Cricket: Surry rolls up with a fringe benefit: Rob Steen reports from Lord's on Hursley Park's triumph in the village cricket final

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The Independent Online
VILLAGE cricket conjures up sepia-tinted images of a local blacksmith putting one over the gentry, rickety pavilions and bulging waistlines. All of which made Lord's a singularly inappropriate venue for yesterday's national final.

In fact, Hursley Park's route to their 44-over altercation with South Yorkshire's finest included a decidedly unsentimental, not to say unneighbourly, win over Hambledon in the Hampshire preliminaries, the largest regional group. With the field reduced from its original 631 entrants, the 663rd match in this, the competition's 21st year, nevertheless retained a few vestiges of tradition.

Each of the protagonists contained their fair share of wobbly bellies and both included a pair of brothers, Methley celebrating their 125th anniversary with a nod to the past in the ample shape of Graham and Allan Boothroyd, the former a 51-year-old farmer and the team captain, the latter a 54- year-old tanker driver.

There were no ringers that we knew of, although gambits of this nature are not unknown. On one occasion, an outsider was found out by dint of the fact that he was referred to by one name in the scorebook, another on the field, and yet another in the bar.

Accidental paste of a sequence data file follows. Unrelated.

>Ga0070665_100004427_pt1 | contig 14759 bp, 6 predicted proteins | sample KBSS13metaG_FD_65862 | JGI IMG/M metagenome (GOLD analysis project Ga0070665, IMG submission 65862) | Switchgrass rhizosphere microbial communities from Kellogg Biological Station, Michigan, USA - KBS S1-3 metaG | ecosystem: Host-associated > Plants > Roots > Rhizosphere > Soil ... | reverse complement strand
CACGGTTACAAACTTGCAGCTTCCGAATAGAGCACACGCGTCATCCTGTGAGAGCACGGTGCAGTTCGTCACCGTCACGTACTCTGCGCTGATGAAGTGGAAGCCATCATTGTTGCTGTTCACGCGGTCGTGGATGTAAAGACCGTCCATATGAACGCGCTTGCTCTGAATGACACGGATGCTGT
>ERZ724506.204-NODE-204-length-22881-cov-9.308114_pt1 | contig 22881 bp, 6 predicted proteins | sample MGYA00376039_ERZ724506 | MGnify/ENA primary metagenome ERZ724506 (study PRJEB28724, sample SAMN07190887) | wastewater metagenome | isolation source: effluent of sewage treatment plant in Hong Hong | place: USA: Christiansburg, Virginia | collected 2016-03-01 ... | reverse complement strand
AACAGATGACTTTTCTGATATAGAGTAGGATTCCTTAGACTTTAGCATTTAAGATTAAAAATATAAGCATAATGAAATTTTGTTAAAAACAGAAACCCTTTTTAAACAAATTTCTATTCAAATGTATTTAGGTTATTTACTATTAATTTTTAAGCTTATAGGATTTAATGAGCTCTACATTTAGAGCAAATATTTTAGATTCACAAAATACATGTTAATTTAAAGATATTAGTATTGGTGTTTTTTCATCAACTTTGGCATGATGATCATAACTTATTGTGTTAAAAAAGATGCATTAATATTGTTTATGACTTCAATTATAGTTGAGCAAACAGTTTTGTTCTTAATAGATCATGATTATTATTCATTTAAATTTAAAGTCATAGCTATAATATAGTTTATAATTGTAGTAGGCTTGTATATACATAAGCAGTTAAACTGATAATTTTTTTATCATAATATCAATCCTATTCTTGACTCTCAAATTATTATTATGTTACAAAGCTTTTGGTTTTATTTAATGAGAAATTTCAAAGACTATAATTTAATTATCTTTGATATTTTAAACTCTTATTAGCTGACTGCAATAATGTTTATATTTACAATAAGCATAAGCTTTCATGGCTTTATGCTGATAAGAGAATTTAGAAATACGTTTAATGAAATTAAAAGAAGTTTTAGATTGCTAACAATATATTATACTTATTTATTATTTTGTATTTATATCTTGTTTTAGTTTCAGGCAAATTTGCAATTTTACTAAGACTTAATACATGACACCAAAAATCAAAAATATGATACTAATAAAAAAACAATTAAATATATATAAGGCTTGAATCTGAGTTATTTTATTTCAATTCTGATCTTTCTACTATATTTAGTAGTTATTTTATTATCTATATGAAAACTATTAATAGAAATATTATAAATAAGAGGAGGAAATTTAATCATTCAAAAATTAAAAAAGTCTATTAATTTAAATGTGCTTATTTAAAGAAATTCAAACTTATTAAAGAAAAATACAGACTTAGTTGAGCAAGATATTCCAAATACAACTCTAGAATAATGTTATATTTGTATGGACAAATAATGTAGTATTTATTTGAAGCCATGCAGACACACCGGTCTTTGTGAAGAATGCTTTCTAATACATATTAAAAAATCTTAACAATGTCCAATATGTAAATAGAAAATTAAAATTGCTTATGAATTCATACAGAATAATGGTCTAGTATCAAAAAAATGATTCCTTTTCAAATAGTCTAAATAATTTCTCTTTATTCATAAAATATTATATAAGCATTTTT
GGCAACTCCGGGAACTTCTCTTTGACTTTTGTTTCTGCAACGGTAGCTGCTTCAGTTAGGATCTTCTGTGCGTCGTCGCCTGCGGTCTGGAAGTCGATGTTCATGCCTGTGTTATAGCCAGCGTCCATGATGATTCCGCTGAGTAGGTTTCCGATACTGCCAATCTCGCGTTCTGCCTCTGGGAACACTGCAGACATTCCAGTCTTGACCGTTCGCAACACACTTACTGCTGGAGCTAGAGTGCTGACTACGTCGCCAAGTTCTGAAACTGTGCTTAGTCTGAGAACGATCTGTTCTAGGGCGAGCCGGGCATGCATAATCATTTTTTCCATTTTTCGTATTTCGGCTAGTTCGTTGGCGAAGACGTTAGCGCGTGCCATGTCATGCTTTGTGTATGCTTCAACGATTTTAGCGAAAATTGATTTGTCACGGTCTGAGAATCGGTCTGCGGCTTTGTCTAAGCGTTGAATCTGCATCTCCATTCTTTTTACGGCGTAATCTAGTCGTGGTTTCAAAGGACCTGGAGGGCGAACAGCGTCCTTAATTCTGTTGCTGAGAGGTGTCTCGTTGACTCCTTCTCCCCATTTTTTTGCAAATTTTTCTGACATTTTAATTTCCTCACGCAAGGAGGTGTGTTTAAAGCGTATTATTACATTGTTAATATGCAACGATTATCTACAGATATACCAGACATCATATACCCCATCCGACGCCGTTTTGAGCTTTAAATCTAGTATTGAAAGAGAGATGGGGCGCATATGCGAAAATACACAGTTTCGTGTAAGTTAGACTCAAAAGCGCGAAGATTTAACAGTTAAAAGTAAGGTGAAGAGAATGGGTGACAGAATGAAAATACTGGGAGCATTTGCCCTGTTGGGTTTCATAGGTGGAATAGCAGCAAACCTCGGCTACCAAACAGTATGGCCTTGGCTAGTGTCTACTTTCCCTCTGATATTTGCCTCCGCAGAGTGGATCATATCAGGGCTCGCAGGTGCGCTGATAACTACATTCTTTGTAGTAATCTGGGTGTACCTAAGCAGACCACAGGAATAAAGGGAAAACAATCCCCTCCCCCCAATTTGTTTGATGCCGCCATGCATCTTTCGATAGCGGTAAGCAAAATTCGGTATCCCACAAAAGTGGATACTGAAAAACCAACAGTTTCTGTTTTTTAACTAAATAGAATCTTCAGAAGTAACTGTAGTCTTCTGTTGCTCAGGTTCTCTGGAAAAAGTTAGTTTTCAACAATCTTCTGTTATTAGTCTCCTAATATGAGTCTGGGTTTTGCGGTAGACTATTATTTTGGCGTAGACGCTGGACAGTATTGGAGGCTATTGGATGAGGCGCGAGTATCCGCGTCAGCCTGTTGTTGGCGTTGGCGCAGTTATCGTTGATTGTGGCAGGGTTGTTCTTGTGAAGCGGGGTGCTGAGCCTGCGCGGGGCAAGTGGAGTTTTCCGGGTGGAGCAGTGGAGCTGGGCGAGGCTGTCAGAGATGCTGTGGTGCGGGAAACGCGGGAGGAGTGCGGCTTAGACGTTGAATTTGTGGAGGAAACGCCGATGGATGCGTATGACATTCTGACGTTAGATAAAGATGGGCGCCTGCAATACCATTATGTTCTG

'C'mon You Whites,' chanted the 20 or so Yorkshiremen in the Edrich Stand in mid-afternoon. Either they were hedging their bets or, since Methley is eight miles from Leeds, they had come hotfoot from Elland Road. There was certainly plenty for them to shout about when Frank Thow drove Boothroyd major to Boothroyd minor at mid-on with 42 needed in under five overs, no simple matter and given that Hursley Park had been struggling to exceed three an over. Boothroyd major eventually stepped up to deliver the final six balls, the target having been whittled down to 15, or 14 provided the southern cissies lost no more than one further wicket. Call for the blacksmith.

Instead, we got the insurance broker. Simon Arnold, who had been 12th man when Hursley Park lost the 1984 final, nudged a single, whereupon Clive Surry, enjoying a day off from pushing policies, opened his slim shoulders and drilled the ball on to the uppermost tier of the Tavern. Come the penultimate ball, with four wanted to tie, Surry picked out the Tavern once again.

This time Boothroyd minor, resplendent in a puce pink cap, steadied himself under the towering drive three yards inside the boundary. Methley hearts leapt - and so did the ball, from the captain's grasp as Boothroyd minor toppled back banging his head on the grass. Kevin Rich raced in behind him, only to push the rebound over the rope.

Now, barring a run-out off a no- ball, Hursley, where bat first confronted ball in 1785, were home. Surry, though, was not about to settle for anything less than a grandstand finish and duly stroked a four through mid-off. Ten minutes later, within seconds of the post-match ceremony, the heavens opened.

(Photograph omitted)

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